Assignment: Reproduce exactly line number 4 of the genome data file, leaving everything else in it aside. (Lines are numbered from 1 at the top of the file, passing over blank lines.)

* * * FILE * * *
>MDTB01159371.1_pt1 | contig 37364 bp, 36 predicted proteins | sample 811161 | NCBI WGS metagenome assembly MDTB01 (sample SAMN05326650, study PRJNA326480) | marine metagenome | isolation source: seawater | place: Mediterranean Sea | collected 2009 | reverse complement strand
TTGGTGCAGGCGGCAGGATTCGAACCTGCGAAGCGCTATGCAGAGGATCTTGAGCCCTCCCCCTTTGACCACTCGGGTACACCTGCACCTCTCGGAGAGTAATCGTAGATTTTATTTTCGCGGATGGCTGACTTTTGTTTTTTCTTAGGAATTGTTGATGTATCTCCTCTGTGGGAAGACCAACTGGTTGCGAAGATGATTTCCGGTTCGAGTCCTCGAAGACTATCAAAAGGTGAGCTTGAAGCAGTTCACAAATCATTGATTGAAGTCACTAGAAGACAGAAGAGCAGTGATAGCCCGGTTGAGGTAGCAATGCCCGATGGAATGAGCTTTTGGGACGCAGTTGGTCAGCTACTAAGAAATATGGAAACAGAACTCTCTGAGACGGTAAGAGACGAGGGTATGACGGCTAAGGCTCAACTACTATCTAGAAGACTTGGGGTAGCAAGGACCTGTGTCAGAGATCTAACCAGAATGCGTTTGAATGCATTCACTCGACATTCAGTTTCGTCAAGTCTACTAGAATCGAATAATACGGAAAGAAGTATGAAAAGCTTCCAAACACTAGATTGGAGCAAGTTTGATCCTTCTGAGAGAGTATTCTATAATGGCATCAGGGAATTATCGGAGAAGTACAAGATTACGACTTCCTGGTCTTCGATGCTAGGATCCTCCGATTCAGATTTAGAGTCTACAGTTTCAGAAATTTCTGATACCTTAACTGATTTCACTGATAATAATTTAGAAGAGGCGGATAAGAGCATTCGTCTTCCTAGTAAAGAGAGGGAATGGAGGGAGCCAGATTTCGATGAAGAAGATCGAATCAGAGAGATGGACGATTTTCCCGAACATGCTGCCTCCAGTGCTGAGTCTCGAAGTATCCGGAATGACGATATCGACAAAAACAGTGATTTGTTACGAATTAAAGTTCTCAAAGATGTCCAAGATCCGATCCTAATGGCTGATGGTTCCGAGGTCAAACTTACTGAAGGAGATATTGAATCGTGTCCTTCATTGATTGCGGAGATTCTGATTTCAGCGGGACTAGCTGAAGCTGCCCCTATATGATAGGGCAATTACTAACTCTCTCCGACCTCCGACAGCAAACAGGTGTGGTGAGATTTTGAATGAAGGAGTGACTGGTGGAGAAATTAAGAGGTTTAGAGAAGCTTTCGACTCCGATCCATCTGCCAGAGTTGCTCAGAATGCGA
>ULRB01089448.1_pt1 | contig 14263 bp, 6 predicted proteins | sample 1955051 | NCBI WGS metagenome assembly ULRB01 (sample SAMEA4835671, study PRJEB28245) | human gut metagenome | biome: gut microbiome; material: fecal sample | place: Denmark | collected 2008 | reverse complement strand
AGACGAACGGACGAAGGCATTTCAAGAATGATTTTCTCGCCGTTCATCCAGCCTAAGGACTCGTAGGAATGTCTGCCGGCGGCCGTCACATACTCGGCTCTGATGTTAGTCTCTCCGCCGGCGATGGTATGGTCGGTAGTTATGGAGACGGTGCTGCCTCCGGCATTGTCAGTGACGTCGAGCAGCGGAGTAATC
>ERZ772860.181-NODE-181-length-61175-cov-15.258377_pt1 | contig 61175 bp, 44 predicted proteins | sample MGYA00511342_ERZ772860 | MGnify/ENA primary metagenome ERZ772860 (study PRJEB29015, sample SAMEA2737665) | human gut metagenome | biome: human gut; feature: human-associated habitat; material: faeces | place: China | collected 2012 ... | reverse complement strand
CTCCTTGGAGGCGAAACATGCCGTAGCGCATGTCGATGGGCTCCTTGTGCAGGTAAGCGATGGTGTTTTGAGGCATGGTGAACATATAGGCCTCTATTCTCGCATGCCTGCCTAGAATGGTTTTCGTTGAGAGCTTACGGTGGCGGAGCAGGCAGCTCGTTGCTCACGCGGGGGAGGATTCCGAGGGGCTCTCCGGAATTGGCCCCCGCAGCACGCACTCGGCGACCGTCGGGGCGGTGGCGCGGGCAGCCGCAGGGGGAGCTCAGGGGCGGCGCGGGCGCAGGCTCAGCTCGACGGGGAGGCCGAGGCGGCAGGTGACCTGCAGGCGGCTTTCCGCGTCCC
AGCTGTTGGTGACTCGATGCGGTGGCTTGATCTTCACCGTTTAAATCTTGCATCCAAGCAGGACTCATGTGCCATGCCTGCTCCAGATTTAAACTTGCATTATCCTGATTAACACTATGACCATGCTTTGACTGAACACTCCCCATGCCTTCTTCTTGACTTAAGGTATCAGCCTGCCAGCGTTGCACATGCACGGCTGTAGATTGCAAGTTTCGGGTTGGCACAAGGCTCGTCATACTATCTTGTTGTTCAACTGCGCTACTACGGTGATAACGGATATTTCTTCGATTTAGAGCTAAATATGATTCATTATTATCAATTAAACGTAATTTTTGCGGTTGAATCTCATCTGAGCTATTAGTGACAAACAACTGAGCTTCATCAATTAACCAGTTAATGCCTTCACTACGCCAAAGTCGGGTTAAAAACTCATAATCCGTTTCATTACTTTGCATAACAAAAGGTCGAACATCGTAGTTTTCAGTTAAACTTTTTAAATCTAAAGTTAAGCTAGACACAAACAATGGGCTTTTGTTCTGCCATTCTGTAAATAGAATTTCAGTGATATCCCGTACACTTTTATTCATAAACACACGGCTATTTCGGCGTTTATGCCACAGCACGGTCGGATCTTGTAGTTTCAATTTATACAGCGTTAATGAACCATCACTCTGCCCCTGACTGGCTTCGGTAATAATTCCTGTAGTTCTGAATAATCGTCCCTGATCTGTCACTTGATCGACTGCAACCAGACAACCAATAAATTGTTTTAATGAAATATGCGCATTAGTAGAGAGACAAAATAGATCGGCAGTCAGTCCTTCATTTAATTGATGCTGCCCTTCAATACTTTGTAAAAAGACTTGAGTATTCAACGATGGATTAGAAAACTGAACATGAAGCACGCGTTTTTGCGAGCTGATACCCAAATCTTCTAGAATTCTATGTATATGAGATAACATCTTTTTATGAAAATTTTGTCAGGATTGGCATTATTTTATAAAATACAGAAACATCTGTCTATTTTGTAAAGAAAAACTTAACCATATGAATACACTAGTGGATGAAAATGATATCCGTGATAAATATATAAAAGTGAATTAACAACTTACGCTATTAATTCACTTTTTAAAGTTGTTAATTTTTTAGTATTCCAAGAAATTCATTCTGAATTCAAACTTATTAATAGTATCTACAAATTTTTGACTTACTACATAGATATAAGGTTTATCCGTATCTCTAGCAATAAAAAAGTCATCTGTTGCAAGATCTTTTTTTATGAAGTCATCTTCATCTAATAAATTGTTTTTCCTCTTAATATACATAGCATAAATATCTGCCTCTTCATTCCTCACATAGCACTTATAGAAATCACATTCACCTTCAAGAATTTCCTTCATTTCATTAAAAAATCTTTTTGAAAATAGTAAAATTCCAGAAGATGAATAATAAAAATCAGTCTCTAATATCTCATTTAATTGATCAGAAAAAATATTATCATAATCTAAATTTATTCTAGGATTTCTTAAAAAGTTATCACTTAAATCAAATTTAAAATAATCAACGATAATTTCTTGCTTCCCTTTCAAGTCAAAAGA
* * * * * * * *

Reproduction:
AGACGAACGGACGAAGGCATTTCAAGAATGATTTTCTCGCCGTTCATCCAGCCTAAGGACTCGTAGGAATGTCTGCCGGCGGCCGTCACATACTCGGCTCTGATGTTAGTCTCTCCGCCGGCGATGGTATGGTCGGTAGTTATGGAGACGGTGCTGCCTCCGGCATTGTCAGTGACGTCGAGCAGCGGAGTAATC